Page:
Essay on Psych: Experiment and Interference

Submitted By Fernander
Words: 2703
Pages: 11

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Running Head: INVESTIGATING THE IMPACT OF INTERFERENCE ON COLOR
IDENTIFICATION USING THE STROOP EFFECT

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Investigating the Impact of Interference on Color Identification Using the Stroop Effect

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Alexis Fernander
Candidate No. 0144
Seminole High School
February 17, 2015
IB HL Psychology
Mrs. Andrea Zara

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Word Count: 1433

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INVESTIGATING THE IMPACT OF INTERFERENCE

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CONTENTS
Abstract……………………………………………………………………………………………3
Introduction……………………………………………………………………………………..…4
Method…………………………………………………………………………………………….5
Design: 5
Participants: 5
Procedure: 5
Results………………………………………………………………………………………..……6
Discussion……………………………………………………………………………………..…..8
References………………………………………………………………………………………..10
Appendices……………………………………………………………………………………….11
Appendix A: 11
Appendix B: 13
Appendix C: 14
Appendix D: 16
Appendix E: 17

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INVESTIGATING THE IMPACT OF INTERFERENCE

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Abstract
Research on interference and information processing began in the late 1800s and has continued for nearly 200 years. In 1935, J. R. Stroop published an article on attention and interference that has become a pillar of psychological research. Stroop investigated whether ink color being incongruent with the word presented had any effect on a person’s ability to name a color. He tested seventy college undergraduates, (Stroop 1935) having them read four stimulus cards on which the colors purple, brown, red, blue and green each appeared with incongruent colorings, as well as in black ink, with both forms printed in a forward and reverse order. Stroop found that it took participants 2.3 seconds longer on average to read the experimental colored cards, but determined this minimal increase to be inconsequential. This led him to conclude that incongruent colors did not in fact produce interference (MacLeod 1991, p. 164).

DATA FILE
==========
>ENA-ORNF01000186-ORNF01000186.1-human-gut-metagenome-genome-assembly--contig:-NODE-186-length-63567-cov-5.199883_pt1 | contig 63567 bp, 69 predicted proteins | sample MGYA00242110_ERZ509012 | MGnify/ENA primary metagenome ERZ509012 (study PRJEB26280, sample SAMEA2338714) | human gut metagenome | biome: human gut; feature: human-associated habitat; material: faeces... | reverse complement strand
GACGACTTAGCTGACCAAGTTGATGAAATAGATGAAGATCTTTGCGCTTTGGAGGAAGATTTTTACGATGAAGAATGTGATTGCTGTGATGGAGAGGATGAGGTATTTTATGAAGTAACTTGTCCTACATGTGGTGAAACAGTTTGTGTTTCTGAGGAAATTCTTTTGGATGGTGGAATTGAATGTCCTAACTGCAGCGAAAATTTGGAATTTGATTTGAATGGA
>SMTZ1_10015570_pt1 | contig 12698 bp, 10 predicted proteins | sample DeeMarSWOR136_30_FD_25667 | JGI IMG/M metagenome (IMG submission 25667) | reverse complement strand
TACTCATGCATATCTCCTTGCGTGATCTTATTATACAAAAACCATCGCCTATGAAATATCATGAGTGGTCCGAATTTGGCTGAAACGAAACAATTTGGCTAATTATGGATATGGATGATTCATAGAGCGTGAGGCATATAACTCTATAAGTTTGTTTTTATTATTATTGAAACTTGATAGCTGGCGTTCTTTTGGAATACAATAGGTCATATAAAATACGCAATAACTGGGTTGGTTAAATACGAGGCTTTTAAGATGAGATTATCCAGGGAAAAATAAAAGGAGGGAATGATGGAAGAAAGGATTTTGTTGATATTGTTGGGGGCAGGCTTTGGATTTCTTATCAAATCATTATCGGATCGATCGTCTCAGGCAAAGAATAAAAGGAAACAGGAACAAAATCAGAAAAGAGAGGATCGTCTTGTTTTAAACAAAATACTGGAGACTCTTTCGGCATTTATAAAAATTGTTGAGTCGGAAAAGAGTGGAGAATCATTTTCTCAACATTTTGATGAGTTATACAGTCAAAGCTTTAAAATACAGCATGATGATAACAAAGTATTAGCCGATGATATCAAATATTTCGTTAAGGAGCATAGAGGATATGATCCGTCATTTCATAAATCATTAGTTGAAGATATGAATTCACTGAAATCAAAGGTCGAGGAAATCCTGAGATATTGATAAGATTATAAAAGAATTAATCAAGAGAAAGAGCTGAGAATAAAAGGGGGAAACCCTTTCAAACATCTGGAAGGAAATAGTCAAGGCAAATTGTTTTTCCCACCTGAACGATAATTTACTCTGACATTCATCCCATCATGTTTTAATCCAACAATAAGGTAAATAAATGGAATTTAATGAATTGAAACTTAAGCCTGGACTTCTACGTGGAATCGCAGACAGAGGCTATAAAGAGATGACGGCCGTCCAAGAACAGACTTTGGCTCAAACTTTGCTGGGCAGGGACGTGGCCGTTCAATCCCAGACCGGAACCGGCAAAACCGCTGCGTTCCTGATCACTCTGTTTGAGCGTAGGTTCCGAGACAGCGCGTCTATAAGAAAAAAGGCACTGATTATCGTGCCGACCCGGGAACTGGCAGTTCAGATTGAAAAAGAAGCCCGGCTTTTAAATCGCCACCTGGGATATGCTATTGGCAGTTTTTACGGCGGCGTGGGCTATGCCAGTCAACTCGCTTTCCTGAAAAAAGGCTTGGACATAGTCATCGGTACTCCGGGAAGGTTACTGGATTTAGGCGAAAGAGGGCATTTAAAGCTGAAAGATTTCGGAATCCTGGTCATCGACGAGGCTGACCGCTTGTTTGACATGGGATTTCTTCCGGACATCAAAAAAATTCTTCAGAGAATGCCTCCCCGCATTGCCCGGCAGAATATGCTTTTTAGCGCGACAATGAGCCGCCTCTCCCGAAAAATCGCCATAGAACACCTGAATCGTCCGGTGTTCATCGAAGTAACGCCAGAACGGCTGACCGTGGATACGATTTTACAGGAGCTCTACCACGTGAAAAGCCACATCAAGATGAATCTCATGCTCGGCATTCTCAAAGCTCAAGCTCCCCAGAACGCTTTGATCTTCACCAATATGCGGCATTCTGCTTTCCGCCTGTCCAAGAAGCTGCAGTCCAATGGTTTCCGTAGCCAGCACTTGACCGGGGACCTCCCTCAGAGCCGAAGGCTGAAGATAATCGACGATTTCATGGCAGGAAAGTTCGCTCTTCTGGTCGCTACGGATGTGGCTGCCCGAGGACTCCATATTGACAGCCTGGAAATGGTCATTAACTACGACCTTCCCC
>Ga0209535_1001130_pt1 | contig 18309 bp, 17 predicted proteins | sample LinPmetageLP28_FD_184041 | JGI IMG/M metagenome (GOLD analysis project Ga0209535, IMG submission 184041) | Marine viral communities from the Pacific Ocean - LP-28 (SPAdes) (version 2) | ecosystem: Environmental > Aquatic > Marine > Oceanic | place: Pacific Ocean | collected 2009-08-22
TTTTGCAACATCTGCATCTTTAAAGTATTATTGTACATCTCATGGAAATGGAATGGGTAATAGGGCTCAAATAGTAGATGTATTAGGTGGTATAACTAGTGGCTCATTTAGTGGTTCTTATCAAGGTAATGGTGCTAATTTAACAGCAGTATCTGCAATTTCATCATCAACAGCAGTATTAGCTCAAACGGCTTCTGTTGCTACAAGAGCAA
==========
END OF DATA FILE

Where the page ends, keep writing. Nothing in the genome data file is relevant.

The aim of this experiment was to examine the reliability of Stroop’s results. The original research was replicated using the students of a ninth grade english class of eighteen students. The findings of the replication supported Stroop’s conclusions, as there was an average difference of only 1.3 seconds observed between the colored and black forms.

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INVESTIGATING THE IMPACT OF INTERFERENCE

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Introduction
Psychologists have been investigating the discrepancy in time for reading color names and naming colors since the 1880s, and a number of studies have been offered to explain the phenomenon in terms of interference, or the interruption of processing due to inhibiting stimuli.
Perhaps the most famous interference study was conducted in 1935 by J. R. Stroop. He established a set of three experiments in order to determine the effects of color stimuli on word stimuli and vice versa, as well as how practice would affect reaction times in both situations.
In the first of these experiments, Stroop created four 10 x 10 stimulus cards on which the colors purple, brown, red, blue and green appeared in 14 point lowercase franklin font, twice in every row and column. Each word was printed on the first card an equal number of times in the other four colors, and the order was replicated in black ink to produce the second version. These cards were then replicated in reverse order for the third and fourth versions. After a 10-word practice,
70 participants were timed as they read the words printed on the 4 cards aloud as quickly as possible, with instructions to leave no errors uncorrected. Half of the participants were given the four cards in the order control form 1, experimental form 1, control form 2, experimental form 2, with the cards printed in black ink being the controls and those in color being experimental. The other half were given the test in reverse order. Of all the participants, none made more than 4 errors in their naming of the colors, which Stroop concluded was negligible. (Stroop 1935)
The aim of this experiment was to investigate whether or not incongruence between the color a…